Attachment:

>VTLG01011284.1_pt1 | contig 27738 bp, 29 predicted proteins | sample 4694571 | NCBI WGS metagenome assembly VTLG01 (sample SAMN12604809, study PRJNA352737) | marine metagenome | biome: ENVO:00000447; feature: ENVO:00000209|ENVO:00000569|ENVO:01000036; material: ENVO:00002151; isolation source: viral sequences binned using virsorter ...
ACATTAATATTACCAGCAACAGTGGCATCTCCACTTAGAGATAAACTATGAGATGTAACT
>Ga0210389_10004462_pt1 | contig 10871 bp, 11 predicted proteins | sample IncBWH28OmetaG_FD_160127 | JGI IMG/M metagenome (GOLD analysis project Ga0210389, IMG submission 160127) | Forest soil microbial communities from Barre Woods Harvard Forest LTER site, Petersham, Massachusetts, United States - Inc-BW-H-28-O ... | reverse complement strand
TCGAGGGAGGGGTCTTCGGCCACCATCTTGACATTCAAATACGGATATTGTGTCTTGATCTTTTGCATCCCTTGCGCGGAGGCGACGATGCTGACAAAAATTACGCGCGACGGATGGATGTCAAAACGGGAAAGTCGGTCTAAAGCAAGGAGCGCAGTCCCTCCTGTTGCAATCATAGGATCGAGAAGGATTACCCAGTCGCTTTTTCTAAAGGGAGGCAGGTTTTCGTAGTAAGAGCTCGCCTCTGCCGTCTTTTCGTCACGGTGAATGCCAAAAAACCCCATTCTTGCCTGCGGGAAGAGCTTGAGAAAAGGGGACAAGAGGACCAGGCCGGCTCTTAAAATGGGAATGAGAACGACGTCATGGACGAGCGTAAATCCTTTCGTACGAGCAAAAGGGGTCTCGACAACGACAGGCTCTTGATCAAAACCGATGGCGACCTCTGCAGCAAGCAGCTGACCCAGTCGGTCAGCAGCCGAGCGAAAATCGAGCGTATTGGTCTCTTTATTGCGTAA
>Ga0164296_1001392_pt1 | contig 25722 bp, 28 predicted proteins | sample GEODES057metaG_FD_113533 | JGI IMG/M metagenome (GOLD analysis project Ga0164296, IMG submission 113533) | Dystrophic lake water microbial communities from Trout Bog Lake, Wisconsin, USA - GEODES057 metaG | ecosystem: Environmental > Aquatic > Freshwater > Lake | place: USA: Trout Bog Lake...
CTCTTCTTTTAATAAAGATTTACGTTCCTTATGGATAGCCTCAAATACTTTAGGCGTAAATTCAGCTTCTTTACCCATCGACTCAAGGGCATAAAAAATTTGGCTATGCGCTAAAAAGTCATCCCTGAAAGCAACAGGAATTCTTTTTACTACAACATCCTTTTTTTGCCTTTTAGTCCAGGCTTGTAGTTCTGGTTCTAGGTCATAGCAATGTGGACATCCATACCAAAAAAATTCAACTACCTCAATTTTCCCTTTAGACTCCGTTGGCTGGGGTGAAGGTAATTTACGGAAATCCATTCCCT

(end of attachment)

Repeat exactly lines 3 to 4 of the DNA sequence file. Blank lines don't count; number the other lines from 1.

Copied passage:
>Ga0210389_10004462_pt1 | contig 10871 bp, 11 predicted proteins | sample IncBWH28OmetaG_FD_160127 | JGI IMG/M metagenome (GOLD analysis project Ga0210389, IMG submission 160127) | Forest soil microbial communities from Barre Woods Harvard Forest LTER site, Petersham, Massachusetts, United States - Inc-BW-H-28-O ... | reverse complement strand
TCGAGGGAGGGGTCTTCGGCCACCATCTTGACATTCAAATACGGATATTGTGTCTTGATCTTTTGCATCCCTTGCGCGGAGGCGACGATGCTGACAAAAATTACGCGCGACGGATGGATGTCAAAACGGGAAAGTCGGTCTAAAGCAAGGAGCGCAGTCCCTCCTGTTGCAATCATAGGATCGAGAAGGATTACCCAGTCGCTTTTTCTAAAGGGAGGCAGGTTTTCGTAGTAAGAGCTCGCCTCTGCCGTCTTTTCGTCACGGTGAATGCCAAAAAACCCCATTCTTGCCTGCGGGAAGAGCTTGAGAAAAGGGGACAAGAGGACCAGGCCGGCTCTTAAAATGGGAATGAGAACGACGTCATGGACGAGCGTAAATCCTTTCGTACGAGCAAAAGGGGTCTCGACAACGACAGGCTCTTGATCAAAACCGATGGCGACCTCTGCAGCAAGCAGCTGACCCAGTCGGTCAGCAGCCGAGCGAAAATCGAGCGTATTGGTCTCTTTATTGCGTAA